The Dartmoor HER and the National Trust have recorded Dewerstone Cottage as an old Smithy and the old Managers House (both associated with the quarries). The author was fortunate to meet the director on “spirit of adventure” and during the conversation, it was speculated that northern end was most likely the smithy and the southern end the managers house.
To support the assumption of the smithy being the northern end, inside can be found old lime mortared walls indicating its age. As the building has a low(ish) ceiling compared to the managers house would most probably supported the fact the smithy was this end. The Managers house end has a chimney, an external abutment and “tare and feather” marks can be found on a window lintel. The author is grateful for being allowed to view the inside of the building.
A few metres to the north of Dewerstone Cottage is a stream which descends the hill down to the River Meavy. The author speculates that the presence of this stream probably influenced the location when deciding to build Dewerstone Cottage.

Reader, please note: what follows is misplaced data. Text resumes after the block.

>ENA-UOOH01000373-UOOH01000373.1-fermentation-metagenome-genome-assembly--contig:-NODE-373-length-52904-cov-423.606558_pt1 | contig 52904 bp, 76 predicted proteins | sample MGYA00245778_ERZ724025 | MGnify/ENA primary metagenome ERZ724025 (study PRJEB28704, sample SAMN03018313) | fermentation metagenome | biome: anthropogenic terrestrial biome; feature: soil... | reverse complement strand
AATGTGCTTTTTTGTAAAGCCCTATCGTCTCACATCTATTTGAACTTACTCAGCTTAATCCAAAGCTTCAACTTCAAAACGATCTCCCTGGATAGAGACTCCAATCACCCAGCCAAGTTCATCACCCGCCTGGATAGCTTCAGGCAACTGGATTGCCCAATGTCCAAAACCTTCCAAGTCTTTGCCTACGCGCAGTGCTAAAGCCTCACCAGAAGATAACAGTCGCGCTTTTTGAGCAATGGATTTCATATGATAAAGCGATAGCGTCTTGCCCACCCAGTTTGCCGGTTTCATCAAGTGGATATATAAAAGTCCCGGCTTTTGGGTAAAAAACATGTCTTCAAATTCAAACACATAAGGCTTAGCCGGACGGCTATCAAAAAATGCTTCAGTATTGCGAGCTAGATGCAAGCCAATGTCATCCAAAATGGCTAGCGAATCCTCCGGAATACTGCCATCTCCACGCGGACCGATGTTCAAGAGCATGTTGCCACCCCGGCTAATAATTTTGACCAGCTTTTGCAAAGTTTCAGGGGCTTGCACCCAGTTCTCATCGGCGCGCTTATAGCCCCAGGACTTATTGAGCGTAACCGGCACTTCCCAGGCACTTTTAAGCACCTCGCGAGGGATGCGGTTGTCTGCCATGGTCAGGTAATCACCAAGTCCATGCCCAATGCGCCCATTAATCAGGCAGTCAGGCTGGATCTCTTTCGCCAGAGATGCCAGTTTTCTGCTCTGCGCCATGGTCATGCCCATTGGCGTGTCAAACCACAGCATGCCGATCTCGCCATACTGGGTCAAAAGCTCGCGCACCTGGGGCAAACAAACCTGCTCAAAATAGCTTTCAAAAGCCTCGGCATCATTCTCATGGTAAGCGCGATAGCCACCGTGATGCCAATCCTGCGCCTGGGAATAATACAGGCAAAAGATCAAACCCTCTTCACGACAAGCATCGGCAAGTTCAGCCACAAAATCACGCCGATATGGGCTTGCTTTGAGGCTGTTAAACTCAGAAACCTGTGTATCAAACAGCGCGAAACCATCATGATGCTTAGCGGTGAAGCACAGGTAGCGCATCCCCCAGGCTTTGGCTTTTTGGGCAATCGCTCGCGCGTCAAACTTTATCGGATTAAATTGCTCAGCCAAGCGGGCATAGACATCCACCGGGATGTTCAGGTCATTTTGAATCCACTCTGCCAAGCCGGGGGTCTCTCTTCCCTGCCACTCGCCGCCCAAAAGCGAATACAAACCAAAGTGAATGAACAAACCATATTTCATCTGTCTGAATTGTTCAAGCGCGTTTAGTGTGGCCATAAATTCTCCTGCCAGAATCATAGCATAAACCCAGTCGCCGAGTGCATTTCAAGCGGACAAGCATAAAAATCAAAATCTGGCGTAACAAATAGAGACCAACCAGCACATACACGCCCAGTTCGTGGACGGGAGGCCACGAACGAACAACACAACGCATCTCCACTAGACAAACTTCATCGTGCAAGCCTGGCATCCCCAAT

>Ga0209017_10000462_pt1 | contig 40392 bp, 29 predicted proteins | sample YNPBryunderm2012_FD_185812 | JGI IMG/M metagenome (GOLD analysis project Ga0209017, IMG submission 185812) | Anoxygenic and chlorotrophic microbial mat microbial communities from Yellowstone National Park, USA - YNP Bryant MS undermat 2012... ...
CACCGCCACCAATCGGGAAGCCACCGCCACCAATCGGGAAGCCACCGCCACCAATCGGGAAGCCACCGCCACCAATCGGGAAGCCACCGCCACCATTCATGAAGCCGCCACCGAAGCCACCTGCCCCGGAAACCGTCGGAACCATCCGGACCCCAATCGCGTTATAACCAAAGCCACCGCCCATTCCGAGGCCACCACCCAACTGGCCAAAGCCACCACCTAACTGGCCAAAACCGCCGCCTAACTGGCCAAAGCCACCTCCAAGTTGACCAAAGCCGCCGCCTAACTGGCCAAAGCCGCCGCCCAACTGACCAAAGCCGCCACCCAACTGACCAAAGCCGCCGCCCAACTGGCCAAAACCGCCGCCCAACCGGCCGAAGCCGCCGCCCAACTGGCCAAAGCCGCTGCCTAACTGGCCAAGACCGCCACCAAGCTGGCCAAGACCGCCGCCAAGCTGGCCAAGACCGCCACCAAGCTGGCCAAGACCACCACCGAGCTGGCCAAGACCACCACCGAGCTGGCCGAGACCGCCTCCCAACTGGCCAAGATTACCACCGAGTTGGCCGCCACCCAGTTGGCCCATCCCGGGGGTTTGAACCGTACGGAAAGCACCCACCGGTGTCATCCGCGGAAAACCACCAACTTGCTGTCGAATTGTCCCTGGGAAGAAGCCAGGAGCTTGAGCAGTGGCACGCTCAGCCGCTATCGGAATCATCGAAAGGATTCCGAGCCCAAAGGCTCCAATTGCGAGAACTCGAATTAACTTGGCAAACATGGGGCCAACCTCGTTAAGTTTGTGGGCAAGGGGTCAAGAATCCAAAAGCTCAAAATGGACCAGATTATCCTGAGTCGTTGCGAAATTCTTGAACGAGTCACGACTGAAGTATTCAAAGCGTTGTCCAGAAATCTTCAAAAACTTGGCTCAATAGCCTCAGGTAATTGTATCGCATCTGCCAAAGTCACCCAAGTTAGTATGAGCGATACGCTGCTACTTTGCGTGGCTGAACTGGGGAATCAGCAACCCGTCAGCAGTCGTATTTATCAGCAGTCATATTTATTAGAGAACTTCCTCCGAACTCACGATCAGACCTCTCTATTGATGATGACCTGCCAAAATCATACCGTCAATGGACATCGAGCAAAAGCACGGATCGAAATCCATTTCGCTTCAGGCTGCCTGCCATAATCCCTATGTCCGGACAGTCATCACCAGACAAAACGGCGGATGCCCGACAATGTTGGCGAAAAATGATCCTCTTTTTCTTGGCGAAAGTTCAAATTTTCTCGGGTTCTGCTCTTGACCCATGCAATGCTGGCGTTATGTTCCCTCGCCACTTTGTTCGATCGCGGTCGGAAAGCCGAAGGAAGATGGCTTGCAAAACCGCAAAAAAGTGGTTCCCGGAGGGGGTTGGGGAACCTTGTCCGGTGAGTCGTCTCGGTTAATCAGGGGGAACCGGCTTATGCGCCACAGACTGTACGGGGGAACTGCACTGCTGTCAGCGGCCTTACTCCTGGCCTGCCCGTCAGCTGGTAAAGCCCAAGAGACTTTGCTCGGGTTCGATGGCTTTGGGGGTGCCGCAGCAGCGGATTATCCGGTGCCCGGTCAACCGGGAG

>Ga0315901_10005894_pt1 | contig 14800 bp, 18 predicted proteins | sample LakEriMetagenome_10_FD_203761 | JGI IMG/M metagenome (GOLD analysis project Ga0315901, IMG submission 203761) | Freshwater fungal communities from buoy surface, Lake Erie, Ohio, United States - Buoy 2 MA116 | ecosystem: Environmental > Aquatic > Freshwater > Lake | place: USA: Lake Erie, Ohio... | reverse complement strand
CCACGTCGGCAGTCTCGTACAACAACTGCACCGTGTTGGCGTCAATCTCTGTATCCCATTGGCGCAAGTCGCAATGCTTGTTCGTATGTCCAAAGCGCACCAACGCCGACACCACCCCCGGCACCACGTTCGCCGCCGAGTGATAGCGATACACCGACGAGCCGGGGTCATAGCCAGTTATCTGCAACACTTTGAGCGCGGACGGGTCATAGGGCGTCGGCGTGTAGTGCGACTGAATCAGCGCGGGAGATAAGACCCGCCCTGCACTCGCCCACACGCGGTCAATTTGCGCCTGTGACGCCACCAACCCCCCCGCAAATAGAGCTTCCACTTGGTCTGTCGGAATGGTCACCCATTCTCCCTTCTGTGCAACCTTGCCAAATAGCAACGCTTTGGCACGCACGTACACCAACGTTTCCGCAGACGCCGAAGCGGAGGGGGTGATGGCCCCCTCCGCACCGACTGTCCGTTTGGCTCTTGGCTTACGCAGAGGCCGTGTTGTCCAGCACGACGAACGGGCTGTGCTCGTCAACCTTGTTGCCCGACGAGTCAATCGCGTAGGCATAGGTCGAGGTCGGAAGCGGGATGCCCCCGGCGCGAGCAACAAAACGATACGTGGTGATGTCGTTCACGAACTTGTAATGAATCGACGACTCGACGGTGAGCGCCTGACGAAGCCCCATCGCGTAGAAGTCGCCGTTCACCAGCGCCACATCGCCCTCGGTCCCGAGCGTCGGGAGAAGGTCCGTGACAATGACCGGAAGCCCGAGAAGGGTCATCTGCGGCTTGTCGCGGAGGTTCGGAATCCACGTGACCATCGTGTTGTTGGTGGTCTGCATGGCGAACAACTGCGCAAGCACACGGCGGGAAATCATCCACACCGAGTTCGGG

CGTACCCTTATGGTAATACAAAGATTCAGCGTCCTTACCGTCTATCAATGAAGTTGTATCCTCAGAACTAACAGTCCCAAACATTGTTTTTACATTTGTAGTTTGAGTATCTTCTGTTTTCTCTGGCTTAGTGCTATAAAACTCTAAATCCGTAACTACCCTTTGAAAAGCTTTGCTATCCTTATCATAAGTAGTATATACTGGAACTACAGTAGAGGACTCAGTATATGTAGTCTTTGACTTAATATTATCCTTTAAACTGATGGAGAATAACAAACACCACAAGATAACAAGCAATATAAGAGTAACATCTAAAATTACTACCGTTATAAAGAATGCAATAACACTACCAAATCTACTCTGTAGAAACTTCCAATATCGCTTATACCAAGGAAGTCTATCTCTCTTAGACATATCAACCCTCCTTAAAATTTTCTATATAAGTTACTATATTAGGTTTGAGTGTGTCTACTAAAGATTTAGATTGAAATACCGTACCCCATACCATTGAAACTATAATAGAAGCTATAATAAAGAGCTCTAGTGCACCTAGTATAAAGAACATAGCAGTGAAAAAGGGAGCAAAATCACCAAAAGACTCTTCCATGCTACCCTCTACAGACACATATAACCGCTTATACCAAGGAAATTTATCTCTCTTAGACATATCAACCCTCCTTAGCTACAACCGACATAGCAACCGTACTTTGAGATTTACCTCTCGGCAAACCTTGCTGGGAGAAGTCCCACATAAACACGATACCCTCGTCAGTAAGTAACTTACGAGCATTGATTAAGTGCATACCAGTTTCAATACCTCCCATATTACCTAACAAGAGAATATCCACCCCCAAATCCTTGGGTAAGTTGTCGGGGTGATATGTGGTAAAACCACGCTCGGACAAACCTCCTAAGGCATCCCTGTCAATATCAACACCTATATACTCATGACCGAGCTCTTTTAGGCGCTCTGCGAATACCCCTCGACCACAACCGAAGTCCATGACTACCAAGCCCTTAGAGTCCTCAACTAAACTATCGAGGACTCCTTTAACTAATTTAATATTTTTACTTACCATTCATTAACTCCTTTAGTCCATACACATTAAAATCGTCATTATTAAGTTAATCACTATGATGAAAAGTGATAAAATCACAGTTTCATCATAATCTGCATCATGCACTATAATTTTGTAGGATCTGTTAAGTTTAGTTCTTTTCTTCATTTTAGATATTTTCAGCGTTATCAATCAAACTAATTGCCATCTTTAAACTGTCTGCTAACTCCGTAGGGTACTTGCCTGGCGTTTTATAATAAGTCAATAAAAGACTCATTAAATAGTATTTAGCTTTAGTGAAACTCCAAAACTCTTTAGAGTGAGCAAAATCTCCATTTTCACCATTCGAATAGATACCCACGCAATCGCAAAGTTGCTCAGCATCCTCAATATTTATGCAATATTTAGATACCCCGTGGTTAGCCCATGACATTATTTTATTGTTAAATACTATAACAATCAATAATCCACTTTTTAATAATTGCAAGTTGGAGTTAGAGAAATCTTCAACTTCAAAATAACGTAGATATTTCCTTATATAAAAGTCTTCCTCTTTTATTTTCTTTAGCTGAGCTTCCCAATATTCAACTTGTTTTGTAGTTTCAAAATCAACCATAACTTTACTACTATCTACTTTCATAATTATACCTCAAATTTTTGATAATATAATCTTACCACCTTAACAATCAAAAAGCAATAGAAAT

Heading north from the Dewerstone Cottage a footpath which leads down to the River Meavy can be located. The author recommends taking this route as a picturesque route to the unfinished tramway embankment.
The rather imposing stone embankment to the east of River Meavy was intended to link the granite tramway with the railway (South Devon and Tavistock) on the west of the river, 
The embankment is believed to have been constructed from old granite spoil.
As the embankment reaches the river, this rather delightful stone bridge / archway can be located. It is very well preserved and is located at SX53088 64419.
Towards the end to the embankment, there are two clear “breaches” in its construction, giving an appearance of being incomplete. The stone was removed for the construction of Lopwell Dam (on the River Tavy). This breach is located at SX53048 64443.